"Numbers up to 1,000 are sustainable for many years." Peacekeeping missions, or peace operations as the government now calls them, would likely draw heavily from the regular army.
Hainse said the army is broken into three different brigades of about 5,000 soldiers who rotate through a 36-month training cycle.
"The NATO commitment puts a strain on the number of forces that are available for UN deployments but I think we can do both," Dorn said.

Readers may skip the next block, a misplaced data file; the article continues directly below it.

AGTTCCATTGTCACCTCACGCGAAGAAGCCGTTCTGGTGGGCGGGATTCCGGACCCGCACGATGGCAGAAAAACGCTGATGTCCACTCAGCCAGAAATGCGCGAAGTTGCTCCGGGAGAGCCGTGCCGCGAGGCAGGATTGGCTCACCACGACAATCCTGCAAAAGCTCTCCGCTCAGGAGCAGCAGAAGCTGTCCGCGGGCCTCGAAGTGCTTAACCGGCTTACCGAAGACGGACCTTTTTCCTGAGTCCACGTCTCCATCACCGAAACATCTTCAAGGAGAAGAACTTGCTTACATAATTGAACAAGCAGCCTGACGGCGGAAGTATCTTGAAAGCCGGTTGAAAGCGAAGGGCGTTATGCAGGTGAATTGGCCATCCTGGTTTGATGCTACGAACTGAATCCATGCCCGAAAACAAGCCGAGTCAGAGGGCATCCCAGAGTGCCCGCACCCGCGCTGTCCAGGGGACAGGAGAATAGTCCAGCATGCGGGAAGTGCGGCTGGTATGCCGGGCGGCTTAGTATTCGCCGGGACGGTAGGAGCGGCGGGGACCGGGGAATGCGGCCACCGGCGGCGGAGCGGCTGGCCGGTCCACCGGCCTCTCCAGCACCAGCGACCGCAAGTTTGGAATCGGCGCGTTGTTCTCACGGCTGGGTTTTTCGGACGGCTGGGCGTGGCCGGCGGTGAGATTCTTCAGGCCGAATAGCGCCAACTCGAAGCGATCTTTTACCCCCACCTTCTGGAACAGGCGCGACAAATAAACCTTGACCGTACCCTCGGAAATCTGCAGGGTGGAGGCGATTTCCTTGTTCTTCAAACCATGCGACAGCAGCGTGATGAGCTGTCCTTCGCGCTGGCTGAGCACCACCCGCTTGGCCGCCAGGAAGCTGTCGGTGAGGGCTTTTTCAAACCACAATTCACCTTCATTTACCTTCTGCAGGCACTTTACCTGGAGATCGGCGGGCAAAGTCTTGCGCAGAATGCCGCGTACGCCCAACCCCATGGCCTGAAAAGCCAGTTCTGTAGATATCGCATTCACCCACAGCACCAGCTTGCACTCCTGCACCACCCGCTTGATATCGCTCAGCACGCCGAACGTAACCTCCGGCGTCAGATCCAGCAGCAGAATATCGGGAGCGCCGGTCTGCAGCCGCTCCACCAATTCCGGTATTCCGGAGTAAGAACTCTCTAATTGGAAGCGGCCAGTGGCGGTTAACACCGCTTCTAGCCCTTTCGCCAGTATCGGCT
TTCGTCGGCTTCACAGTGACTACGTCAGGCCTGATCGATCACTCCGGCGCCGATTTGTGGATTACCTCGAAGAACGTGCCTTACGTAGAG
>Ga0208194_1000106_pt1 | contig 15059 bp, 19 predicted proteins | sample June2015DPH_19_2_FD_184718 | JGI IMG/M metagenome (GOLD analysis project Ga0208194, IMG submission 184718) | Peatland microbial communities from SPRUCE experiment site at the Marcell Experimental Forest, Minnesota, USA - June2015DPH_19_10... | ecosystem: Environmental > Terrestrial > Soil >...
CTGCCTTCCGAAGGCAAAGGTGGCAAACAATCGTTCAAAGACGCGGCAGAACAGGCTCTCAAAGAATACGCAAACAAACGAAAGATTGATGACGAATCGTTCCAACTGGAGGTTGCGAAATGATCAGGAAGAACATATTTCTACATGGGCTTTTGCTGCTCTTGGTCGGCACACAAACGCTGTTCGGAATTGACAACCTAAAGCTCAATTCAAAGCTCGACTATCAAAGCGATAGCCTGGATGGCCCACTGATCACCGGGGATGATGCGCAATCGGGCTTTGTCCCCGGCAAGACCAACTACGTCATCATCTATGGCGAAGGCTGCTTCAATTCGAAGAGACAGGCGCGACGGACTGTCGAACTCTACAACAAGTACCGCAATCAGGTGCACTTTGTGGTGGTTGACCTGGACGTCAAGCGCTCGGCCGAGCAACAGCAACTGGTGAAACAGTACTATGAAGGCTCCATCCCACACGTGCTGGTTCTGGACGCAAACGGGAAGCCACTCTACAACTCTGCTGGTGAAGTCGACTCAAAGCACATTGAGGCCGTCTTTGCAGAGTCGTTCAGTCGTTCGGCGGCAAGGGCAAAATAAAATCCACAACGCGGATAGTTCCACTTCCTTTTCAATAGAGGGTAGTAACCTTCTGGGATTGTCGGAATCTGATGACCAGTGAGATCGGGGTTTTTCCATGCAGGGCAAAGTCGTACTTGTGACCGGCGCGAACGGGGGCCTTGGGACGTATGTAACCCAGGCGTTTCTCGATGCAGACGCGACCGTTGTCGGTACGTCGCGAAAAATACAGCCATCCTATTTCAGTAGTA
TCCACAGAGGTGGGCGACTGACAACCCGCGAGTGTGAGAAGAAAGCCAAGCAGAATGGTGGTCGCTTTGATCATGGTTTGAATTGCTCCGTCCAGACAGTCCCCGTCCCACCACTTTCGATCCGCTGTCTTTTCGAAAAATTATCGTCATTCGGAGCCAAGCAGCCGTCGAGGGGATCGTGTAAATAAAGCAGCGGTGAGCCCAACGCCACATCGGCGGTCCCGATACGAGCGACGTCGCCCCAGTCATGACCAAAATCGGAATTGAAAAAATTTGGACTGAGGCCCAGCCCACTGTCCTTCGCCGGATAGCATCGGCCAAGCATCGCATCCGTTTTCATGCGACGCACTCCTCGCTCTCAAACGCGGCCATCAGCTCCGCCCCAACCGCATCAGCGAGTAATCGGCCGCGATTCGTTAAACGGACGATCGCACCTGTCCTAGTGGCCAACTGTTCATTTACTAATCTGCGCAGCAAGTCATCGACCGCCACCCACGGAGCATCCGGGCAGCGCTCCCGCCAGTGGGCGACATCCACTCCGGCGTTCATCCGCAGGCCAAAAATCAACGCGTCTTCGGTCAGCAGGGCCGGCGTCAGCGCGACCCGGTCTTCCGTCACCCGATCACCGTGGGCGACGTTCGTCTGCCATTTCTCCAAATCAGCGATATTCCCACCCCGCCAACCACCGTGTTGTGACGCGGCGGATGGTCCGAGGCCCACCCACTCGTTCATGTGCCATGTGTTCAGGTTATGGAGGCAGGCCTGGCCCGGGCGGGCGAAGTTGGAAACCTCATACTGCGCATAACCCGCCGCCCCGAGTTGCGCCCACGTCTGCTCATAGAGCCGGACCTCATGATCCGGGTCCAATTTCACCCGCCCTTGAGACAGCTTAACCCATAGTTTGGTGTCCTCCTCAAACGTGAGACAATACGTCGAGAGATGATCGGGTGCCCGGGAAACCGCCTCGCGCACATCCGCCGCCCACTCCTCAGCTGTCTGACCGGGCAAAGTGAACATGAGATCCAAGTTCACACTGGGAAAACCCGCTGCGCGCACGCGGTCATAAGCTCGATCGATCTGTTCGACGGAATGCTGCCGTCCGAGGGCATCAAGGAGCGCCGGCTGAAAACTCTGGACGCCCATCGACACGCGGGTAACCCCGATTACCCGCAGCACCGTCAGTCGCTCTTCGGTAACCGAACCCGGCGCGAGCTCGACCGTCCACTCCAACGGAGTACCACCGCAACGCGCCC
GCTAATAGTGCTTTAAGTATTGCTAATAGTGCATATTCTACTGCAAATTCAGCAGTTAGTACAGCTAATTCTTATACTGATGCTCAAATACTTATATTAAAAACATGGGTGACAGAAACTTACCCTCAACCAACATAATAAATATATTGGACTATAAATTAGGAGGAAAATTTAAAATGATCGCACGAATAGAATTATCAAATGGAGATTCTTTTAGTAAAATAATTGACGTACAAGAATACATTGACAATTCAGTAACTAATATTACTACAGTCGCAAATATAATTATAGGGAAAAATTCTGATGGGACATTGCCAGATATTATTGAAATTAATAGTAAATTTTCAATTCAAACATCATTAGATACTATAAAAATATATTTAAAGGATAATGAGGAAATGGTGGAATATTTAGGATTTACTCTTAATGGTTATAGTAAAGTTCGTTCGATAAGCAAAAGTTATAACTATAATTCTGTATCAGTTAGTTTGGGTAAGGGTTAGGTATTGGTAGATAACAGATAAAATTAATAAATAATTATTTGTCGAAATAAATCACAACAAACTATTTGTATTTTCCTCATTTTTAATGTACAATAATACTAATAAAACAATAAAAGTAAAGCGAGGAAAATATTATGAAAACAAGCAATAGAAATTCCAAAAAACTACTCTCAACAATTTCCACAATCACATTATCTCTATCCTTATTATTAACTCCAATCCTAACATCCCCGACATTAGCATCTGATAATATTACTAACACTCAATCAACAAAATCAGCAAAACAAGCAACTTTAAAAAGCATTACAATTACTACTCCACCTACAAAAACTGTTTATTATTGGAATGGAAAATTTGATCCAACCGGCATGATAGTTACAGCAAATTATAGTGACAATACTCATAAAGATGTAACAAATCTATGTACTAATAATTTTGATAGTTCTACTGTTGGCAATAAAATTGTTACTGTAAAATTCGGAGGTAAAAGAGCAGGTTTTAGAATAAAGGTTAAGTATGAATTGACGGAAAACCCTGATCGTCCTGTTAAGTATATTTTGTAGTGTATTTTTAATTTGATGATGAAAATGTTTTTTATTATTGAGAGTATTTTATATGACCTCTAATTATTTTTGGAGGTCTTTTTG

The benchmark for what's sustainable for a Canadian Forces mission is essentially 3,000 military members deployed abroad at any given time, said Dorn, who cites the fact that a pool of 3,000 was needed for any given rotation to Kandahar in recent years, while a record 3,300 Forces members served in UN peacekeeping missions in the early 1990s.
The government's decision last week to contribute 450 soldiers, light armoured vehicles and other equipment to Latvia to a 1,000-strong multinational NATO force has raised questions about whether the Canadian Forces can still make good on mounting a major UN peacekeeping mission.